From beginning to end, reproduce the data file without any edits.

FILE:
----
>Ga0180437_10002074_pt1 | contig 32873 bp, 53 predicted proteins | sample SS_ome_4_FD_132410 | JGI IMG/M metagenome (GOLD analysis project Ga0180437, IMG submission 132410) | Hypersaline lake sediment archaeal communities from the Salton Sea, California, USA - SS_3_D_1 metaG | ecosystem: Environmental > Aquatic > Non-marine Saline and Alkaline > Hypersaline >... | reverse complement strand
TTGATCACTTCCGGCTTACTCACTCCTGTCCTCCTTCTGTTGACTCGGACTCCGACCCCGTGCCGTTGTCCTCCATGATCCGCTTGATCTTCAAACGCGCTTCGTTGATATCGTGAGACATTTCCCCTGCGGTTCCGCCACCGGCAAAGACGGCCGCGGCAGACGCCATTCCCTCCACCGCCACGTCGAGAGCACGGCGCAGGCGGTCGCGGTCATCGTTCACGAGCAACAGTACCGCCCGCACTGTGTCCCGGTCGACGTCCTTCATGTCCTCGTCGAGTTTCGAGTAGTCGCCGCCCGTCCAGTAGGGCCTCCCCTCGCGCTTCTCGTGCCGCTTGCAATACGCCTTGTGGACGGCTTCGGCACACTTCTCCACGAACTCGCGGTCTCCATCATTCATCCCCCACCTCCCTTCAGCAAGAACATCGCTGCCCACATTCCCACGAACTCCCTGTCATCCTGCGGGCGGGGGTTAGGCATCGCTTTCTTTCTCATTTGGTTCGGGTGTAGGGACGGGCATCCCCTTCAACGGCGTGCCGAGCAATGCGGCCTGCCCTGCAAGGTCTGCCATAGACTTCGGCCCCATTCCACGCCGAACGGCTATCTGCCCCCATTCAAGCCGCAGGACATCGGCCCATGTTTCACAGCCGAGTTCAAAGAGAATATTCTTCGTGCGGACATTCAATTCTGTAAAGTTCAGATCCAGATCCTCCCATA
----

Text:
>Ga0180437_10002074_pt1 | contig 32873 bp, 53 predicted proteins | sample SS_ome_4_FD_132410 | JGI IMG/M metagenome (GOLD analysis project Ga0180437, IMG submission 132410) | Hypersaline lake sediment archaeal communities from the Salton Sea, California, USA - SS_3_D_1 metaG | ecosystem: Environmental > Aquatic > Non-marine Saline and Alkaline > Hypersaline >... | reverse complement strand
TTGATCACTTCCGGCTTACTCACTCCTGTCCTCCTTCTGTTGACTCGGACTCCGACCCCGTGCCGTTGTCCTCCATGATCCGCTTGATCTTCAAACGCGCTTCGTTGATATCGTGAGACATTTCCCCTGCGGTTCCGCCACCGGCAAAGACGGCCGCGGCAGACGCCATTCCCTCCACCGCCACGTCGAGAGCACGGCGCAGGCGGTCGCGGTCATCGTTCACGAGCAACAGTACCGCCCGCACTGTGTCCCGGTCGACGTCCTTCATGTCCTCGTCGAGTTTCGAGTAGTCGCCGCCCGTCCAGTAGGGCCTCCCCTCGCGCTTCTCGTGCCGCTTGCAATACGCCTTGTGGACGGCTTCGGCACACTTCTCCACGAACTCGCGGTCTCCATCATTCATCCCCCACCTCCCTTCAGCAAGAACATCGCTGCCCACATTCCCACGAACTCCCTGTCATCCTGCGGGCGGGGGTTAGGCATCGCTTTCTTTCTCATTTGGTTCGGGTGTAGGGACGGGCATCCCCTTCAACGGCGTGCCGAGCAATGCGGCCTGCCCTGCAAGGTCTGCCATAGACTTCGGCCCCATTCCACGCCGAACGGCTATCTGCCCCCATTCAAGCCGCAGGACATCGGCCCATGTTTCACAGCCGAGTTCAAAGAGAATATTCTTCGTGCGGACATTCAATTCTGTAAAGTTCAGATCCAGATCCTCCCATA